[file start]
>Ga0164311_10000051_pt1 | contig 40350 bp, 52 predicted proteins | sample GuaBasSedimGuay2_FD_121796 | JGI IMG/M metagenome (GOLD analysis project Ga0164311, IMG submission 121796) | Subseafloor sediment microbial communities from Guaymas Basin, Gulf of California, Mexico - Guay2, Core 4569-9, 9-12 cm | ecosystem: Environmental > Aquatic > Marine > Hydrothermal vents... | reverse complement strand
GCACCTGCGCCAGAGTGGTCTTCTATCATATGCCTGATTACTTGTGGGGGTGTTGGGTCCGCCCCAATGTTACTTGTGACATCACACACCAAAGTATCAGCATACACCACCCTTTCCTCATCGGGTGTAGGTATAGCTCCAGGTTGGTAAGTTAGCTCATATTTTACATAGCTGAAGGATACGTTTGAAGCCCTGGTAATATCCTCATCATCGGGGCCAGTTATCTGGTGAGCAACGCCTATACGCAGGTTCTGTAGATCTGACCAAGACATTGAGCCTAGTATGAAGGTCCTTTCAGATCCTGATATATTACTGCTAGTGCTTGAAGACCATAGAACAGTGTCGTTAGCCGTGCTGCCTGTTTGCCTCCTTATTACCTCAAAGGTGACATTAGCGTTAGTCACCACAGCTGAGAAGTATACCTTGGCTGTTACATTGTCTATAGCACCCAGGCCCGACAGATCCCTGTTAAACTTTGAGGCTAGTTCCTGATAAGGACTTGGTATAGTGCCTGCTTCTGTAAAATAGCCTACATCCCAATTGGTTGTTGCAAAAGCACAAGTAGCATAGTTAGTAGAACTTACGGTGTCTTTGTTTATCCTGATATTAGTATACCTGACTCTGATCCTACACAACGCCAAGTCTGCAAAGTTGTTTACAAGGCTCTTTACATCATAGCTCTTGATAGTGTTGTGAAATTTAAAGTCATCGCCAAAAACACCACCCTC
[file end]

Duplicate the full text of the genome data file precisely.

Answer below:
>Ga0164311_10000051_pt1 | contig 40350 bp, 52 predicted proteins | sample GuaBasSedimGuay2_FD_121796 | JGI IMG/M metagenome (GOLD analysis project Ga0164311, IMG submission 121796) | Subseafloor sediment microbial communities from Guaymas Basin, Gulf of California, Mexico - Guay2, Core 4569-9, 9-12 cm | ecosystem: Environmental > Aquatic > Marine > Hydrothermal vents... | reverse complement strand
GCACCTGCGCCAGAGTGGTCTTCTATCATATGCCTGATTACTTGTGGGGGTGTTGGGTCCGCCCCAATGTTACTTGTGACATCACACACCAAAGTATCAGCATACACCACCCTTTCCTCATCGGGTGTAGGTATAGCTCCAGGTTGGTAAGTTAGCTCATATTTTACATAGCTGAAGGATACGTTTGAAGCCCTGGTAATATCCTCATCATCGGGGCCAGTTATCTGGTGAGCAACGCCTATACGCAGGTTCTGTAGATCTGACCAAGACATTGAGCCTAGTATGAAGGTCCTTTCAGATCCTGATATATTACTGCTAGTGCTTGAAGACCATAGAACAGTGTCGTTAGCCGTGCTGCCTGTTTGCCTCCTTATTACCTCAAAGGTGACATTAGCGTTAGTCACCACAGCTGAGAAGTATACCTTGGCTGTTACATTGTCTATAGCACCCAGGCCCGACAGATCCCTGTTAAACTTTGAGGCTAGTTCCTGATAAGGACTTGGTATAGTGCCTGCTTCTGTAAAATAGCCTACATCCCAATTGGTTGTTGCAAAAGCACAAGTAGCATAGTTAGTAGAACTTACGGTGTCTTTGTTTATCCTGATATTAGTATACCTGACTCTGATCCTACACAACGCCAAGTCTGCAAAGTTGTTTACAAGGCTCTTTACATCATAGCTCTTGATAGTGTTGTGAAATTTAAAGTCATCGCCAAAAACACCACCCTC